This post was contributed by Adam R. Long, an Attorney in McNees Wallace & Nurick LLC’s Labor & Employment Practice Group in Harrisburg, Pennsylvania.

As we noted earlier this year, the EEOC has begun filing legal challenges to relatively common provisions found in form severance agreements, based on the EEOC’s belief that such language unlawfully interferes with employees’ rights to file charges with and provide information to it. Specifically, the EEOC has attacked non-disparagement and confidentiality provisions and general release language that it has deemed to be overly broad. The EEOC’s position on this issue represents a significant shift from its prior position on what language is acceptable for use in severance agreements.

In February 2014, the EEOC filed a lawsuit against CVS Pharmacy, Inc., claiming that various provisions in CVS’s form severance agreement violated Title VII. This lawsuit garnered significant attention and represented the EEOC’s most aggressive and significant action to date on this issue. CVS moved to dismiss the lawsuit in April 2014, arguing that the EEOC failed to state a claim upon which relief could be granted.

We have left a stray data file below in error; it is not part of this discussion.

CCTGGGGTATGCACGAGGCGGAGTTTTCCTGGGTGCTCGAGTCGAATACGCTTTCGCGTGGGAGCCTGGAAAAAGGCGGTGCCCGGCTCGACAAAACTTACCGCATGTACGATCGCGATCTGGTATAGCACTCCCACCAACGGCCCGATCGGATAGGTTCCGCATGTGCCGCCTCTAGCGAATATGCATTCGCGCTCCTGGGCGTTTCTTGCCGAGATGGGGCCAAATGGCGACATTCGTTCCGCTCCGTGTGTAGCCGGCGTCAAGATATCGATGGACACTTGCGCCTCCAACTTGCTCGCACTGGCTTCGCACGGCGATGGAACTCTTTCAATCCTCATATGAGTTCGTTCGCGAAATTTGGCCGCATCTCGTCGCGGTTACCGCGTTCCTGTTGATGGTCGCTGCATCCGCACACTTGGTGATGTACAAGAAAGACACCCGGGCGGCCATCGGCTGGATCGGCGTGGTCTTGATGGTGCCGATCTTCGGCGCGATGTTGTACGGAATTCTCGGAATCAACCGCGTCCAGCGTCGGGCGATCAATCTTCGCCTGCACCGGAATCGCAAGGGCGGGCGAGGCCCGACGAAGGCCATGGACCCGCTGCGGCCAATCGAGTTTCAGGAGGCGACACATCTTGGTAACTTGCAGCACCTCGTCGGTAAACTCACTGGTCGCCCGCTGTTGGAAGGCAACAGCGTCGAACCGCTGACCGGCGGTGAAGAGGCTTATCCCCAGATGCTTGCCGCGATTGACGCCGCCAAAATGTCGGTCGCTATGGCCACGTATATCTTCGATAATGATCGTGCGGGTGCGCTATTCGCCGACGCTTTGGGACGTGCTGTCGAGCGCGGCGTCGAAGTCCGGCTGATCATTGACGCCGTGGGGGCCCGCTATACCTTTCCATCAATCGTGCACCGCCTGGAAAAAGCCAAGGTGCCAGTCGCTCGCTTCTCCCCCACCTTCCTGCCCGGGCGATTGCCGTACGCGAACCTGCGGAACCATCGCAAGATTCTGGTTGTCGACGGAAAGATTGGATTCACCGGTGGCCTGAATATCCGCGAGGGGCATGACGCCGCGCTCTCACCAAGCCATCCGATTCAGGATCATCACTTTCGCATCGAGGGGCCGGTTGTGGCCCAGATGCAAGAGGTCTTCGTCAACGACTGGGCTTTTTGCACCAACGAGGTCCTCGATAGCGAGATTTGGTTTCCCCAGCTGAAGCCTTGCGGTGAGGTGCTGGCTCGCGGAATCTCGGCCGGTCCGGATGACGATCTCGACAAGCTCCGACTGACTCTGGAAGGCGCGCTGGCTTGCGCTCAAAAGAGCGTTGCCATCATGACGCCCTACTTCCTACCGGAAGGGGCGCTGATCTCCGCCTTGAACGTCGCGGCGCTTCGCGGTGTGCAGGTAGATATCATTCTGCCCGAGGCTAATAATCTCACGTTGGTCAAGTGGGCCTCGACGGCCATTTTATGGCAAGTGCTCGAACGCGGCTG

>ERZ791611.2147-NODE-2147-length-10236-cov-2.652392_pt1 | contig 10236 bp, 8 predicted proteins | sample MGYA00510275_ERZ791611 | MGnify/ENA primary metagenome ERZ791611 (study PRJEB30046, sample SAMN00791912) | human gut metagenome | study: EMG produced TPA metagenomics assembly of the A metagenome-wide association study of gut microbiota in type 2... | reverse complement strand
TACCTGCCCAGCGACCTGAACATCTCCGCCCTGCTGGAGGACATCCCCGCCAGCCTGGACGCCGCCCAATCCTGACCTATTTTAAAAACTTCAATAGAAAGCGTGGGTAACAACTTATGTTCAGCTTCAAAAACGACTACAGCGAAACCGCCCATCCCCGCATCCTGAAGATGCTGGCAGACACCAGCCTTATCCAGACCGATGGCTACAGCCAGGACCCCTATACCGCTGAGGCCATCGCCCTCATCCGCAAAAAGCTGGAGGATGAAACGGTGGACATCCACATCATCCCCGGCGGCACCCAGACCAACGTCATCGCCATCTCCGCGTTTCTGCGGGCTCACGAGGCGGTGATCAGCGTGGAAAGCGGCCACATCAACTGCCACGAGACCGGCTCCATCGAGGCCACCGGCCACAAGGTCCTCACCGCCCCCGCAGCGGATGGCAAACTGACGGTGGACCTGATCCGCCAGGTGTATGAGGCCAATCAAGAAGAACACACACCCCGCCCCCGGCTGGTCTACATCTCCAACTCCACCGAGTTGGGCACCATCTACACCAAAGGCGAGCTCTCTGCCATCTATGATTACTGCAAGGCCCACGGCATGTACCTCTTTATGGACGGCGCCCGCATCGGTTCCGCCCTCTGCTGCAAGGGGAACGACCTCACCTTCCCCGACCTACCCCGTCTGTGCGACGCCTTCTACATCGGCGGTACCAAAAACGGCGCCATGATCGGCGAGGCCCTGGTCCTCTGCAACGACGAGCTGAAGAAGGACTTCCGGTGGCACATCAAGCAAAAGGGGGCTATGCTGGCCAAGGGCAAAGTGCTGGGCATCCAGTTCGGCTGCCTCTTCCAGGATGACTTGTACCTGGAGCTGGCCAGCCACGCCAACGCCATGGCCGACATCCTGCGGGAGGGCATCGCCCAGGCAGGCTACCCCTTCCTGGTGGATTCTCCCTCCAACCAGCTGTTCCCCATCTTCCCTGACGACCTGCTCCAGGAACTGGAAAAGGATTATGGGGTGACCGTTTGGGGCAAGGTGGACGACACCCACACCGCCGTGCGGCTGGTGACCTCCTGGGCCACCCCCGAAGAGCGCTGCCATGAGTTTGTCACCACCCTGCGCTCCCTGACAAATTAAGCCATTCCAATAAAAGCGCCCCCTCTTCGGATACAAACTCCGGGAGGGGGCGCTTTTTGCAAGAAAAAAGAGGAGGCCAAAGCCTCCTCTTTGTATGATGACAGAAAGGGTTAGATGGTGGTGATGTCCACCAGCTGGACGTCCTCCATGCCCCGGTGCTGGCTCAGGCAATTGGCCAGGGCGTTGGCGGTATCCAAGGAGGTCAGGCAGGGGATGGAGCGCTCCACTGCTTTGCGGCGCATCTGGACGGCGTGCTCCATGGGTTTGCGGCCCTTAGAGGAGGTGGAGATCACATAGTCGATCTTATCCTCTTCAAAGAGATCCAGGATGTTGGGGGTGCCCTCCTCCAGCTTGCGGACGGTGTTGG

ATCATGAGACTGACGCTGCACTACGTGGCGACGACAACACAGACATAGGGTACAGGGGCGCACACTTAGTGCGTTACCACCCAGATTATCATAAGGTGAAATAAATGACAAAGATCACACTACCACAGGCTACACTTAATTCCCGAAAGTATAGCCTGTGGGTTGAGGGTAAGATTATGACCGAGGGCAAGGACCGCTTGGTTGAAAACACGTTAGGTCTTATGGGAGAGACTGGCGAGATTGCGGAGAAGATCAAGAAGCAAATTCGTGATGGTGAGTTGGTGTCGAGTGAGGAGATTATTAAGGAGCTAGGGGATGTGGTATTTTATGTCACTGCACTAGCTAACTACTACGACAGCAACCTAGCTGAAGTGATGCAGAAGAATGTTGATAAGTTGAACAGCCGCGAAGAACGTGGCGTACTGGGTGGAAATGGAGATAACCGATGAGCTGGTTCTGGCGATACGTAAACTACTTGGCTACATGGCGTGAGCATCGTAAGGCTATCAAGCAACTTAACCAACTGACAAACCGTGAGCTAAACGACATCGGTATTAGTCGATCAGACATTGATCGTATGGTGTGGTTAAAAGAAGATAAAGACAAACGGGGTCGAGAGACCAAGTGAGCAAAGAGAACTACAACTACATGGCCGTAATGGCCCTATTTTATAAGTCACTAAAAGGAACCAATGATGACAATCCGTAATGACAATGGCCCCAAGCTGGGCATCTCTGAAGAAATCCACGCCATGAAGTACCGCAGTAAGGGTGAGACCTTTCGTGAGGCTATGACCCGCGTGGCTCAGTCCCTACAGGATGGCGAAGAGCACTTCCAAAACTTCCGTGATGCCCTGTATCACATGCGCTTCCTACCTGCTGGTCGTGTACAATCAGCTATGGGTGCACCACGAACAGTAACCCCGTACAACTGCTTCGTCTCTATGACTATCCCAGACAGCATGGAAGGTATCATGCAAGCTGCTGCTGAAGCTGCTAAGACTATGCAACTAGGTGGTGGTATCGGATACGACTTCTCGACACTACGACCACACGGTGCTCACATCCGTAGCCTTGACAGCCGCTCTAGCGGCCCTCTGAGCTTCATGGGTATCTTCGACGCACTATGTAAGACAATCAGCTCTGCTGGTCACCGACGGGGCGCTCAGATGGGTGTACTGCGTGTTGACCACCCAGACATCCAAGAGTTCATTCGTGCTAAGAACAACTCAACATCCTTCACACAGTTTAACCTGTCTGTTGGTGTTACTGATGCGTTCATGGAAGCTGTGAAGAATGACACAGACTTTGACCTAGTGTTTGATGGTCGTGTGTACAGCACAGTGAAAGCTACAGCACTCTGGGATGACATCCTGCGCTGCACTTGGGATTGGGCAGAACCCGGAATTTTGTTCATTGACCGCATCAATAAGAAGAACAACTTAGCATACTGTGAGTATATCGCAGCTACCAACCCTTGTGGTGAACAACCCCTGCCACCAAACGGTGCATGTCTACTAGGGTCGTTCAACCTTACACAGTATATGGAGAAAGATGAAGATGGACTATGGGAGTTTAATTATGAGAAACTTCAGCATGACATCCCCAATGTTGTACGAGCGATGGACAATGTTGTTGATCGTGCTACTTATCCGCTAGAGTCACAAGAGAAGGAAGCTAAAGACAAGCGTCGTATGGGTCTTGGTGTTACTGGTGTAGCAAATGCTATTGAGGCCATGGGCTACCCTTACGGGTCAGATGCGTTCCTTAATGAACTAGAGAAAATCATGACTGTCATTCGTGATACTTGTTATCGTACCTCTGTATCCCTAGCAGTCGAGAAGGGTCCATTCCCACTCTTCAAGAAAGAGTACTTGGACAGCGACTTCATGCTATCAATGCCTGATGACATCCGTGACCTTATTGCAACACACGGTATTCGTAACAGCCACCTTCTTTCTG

Last week, U.S. District Judge John Darrah announced at a status hearing that he would grant CVS’s motion and dismiss the lawsuit. The court has indicated that it will issue a written opinion confirming and explaining the dismissal by October 2.

After Judge Darrah issues his decision, we will provide an update on the decision and what it means for employers. In the meantime, it appears that CVS has obtained a significant initial victory for employers in what likely will be a long legal fight over the EEOC’s current position on common severance agreement provisions.